By Paul Huggins
HUNTSVILLE, Alabama – A tiny idea could be a big solution for helping Huntsville solve its homeless problem.
During a Huntsville City Council work session on Wednesday, Nicki Beale, founder of Foundations for Tomorrow, gave a proposal for building small homes, less than 500 square feet, that could provide a safe, dry community for homeless people to replace tent cities, while also costing 68 percent less than building conventional housing shelters.
A tiny home, usually built on a trailer, can be built for $5,000 to $10,000, she said, noting she has seen one tiny home community of 30 units built for $100,000. Foundations for Tomorrow will have a 3-D model provided by Mind Gear ready next week and hopes to have its first tiny house built by Christmas.
“All I need from you guys is one acre of land that meets my site criteria,” Beale said. She explained the site must be near the key agencies that support the homeless, and also added that the city would have to work with her on navigating zoning laws, some of which would need to be changed.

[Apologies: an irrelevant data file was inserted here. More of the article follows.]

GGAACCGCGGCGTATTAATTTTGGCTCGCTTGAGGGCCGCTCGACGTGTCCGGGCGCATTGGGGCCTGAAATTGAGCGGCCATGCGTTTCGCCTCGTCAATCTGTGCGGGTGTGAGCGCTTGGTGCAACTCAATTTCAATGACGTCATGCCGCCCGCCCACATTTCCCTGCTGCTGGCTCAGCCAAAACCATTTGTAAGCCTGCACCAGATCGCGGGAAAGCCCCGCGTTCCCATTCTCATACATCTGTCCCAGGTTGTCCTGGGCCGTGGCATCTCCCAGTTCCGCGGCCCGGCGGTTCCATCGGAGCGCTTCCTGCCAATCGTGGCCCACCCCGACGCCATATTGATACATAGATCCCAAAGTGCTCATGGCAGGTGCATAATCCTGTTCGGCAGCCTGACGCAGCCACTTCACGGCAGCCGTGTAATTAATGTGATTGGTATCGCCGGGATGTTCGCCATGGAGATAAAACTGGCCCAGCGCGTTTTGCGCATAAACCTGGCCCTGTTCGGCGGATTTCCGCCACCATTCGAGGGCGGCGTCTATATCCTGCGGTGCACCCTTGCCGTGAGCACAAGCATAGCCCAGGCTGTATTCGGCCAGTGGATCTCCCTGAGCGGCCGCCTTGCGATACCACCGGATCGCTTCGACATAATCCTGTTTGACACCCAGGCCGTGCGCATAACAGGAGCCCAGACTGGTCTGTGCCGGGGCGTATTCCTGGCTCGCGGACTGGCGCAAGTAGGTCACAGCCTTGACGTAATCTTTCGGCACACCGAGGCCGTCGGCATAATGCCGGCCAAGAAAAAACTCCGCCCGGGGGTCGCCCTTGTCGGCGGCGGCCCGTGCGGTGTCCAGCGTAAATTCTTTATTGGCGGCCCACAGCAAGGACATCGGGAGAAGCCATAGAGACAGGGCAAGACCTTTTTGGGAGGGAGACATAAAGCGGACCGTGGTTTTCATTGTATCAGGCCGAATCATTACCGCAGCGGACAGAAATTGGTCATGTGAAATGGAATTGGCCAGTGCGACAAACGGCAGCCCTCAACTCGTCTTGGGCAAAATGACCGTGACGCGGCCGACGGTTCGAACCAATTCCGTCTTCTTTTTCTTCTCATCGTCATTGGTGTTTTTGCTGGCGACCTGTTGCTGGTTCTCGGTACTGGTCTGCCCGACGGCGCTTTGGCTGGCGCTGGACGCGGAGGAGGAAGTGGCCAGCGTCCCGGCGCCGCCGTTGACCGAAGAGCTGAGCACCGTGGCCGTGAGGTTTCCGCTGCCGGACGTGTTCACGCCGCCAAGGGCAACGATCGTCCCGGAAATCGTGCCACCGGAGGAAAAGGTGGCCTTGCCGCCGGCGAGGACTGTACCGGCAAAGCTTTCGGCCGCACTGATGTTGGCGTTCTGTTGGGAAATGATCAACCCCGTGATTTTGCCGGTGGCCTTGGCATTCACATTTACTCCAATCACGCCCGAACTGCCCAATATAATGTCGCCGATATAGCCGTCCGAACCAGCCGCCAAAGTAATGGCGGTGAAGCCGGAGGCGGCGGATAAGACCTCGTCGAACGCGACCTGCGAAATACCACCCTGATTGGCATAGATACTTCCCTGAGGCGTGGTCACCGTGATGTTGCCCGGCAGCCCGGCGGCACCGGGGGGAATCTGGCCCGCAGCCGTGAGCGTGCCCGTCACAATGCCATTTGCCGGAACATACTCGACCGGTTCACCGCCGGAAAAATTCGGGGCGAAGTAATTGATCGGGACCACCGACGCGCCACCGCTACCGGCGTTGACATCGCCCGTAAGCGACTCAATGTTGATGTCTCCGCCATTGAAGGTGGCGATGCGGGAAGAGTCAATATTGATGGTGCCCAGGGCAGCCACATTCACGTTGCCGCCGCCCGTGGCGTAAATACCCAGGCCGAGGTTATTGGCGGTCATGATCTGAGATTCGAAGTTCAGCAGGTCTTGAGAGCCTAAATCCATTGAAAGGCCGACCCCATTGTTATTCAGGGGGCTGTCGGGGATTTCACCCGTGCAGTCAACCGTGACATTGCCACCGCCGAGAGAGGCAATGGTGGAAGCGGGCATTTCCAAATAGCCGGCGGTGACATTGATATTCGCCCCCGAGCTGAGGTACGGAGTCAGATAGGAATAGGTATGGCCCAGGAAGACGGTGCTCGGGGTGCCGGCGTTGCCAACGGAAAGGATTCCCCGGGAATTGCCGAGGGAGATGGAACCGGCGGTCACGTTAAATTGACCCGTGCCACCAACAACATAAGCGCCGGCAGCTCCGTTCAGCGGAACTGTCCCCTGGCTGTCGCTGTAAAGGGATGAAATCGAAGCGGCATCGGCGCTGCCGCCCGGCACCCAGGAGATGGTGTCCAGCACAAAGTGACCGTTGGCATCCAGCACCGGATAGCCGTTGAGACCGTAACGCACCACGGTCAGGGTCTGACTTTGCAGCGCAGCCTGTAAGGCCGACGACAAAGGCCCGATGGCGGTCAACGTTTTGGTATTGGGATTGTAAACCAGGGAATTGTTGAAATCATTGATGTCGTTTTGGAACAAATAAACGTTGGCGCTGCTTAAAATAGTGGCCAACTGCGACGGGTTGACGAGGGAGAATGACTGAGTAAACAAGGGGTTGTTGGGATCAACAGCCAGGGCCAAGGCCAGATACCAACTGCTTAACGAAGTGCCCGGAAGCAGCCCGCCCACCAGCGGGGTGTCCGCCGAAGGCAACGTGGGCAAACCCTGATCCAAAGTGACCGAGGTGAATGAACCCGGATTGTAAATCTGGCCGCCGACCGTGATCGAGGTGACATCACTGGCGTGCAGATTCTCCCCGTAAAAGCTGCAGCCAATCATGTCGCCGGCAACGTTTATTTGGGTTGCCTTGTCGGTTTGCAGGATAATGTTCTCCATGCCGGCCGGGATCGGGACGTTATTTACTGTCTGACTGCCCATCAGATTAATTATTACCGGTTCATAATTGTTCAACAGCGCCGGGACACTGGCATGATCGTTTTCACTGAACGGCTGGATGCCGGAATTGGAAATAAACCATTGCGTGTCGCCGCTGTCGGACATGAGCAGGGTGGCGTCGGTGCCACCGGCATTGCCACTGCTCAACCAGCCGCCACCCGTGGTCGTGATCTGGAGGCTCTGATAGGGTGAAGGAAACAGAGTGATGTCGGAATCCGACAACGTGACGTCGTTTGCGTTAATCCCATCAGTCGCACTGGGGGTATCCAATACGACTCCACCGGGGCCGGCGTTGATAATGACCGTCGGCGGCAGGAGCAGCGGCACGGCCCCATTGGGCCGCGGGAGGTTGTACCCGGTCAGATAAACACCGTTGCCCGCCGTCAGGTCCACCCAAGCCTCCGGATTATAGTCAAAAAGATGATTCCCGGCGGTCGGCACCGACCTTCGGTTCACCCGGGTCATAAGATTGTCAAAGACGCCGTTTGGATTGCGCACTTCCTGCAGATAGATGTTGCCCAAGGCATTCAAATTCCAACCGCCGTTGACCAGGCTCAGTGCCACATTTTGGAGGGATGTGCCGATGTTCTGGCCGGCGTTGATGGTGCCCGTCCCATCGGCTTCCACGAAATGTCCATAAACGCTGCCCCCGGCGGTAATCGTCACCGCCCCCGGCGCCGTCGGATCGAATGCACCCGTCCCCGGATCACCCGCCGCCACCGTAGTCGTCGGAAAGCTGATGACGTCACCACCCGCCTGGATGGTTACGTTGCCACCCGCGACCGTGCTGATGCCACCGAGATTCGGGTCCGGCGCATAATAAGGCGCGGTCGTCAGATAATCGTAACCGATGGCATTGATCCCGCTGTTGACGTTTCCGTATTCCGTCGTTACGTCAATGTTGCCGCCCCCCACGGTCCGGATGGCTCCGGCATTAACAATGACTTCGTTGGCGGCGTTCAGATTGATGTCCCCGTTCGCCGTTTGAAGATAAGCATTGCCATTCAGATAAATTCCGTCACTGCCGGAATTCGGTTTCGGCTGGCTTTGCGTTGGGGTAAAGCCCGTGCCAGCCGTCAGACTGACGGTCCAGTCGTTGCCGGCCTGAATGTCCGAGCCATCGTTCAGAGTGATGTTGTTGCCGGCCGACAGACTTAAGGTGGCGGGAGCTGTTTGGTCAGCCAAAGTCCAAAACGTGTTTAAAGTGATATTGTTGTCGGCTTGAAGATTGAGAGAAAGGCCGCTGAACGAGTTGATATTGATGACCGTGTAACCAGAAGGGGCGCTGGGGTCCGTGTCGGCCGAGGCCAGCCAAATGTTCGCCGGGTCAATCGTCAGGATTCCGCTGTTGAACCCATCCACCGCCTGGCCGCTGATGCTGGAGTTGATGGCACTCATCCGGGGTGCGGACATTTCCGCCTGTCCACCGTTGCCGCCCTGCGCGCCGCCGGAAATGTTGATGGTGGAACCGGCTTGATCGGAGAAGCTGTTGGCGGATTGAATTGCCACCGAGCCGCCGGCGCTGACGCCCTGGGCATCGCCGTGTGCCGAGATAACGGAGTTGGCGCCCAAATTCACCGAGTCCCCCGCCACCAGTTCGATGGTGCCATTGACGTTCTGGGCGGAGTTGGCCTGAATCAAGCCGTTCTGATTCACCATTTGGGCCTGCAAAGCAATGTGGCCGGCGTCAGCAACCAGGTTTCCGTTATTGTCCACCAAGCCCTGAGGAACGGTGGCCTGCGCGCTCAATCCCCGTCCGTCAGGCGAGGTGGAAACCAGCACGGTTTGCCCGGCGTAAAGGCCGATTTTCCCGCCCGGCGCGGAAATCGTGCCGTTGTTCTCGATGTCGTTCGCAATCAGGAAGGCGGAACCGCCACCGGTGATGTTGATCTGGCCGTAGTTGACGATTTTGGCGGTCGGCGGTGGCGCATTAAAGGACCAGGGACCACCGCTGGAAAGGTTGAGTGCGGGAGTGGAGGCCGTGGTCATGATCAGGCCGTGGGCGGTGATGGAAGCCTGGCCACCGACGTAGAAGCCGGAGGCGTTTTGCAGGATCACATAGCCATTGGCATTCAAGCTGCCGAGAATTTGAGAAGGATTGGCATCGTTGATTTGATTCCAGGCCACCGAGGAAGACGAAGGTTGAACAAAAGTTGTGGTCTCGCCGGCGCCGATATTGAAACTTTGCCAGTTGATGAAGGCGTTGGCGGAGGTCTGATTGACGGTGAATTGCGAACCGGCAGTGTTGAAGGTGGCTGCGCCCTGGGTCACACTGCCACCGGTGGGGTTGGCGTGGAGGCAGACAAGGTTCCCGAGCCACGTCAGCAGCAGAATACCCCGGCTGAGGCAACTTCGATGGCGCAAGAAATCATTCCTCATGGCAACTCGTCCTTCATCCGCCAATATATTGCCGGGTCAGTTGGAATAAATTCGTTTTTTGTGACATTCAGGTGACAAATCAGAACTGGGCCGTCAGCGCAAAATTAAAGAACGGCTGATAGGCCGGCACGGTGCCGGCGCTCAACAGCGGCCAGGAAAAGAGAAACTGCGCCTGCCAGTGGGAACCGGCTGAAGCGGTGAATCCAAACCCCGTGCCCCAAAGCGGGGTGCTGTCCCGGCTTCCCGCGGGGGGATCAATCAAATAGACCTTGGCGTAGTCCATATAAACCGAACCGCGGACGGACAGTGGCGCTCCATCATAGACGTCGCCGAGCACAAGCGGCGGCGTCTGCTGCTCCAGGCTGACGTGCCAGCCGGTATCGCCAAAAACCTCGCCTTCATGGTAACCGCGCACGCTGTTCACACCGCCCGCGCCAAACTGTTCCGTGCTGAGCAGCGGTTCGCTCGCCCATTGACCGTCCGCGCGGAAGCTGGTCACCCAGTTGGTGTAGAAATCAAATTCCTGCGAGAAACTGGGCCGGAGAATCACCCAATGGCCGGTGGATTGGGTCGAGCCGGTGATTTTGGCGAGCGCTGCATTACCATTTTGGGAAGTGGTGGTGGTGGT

There are size restrictions on houses unless they are built on trailers, she said, but Huntsville only allows trailers in trailer parks, and a new trailer park would have to be outside the city limits.
The United States currently has 10 functioning tiny home communities, Beale said, and all of them had to work around zoning laws.
The work session focused entirely on the Huntsville homeless issue, which was heightened after a homeless man, Mark Pridmore, died after being savagely beaten outside a University Drive convenience store on Sept. 4.
Representatives of 13 agencies, such as the North Alabama Coalition for the Homeless, Manna House, Riah Rose Home For Children, WellStone Behavioral Health, and Operation Standdown shared their service success stories and daily challenges.
Lynn Bullard, board member for the North Alabama Coalition for the Homeless, said the January count showed 536 homeless people, and of those about 200 are on the streets.
She supported the idea of the tiny homes and said providing safe housing for the homeless is a more affordable way to address the issue in the long run, even if the city picks up the entire cost.
“We’re spending more money on emergency rooms than we’d ever spend on housing,” Bullard said, noting the homeless use the ERs for routine health issues, such as spider bites, and often a basic illnesses like the flu becomes pneumonia from sleeping outside.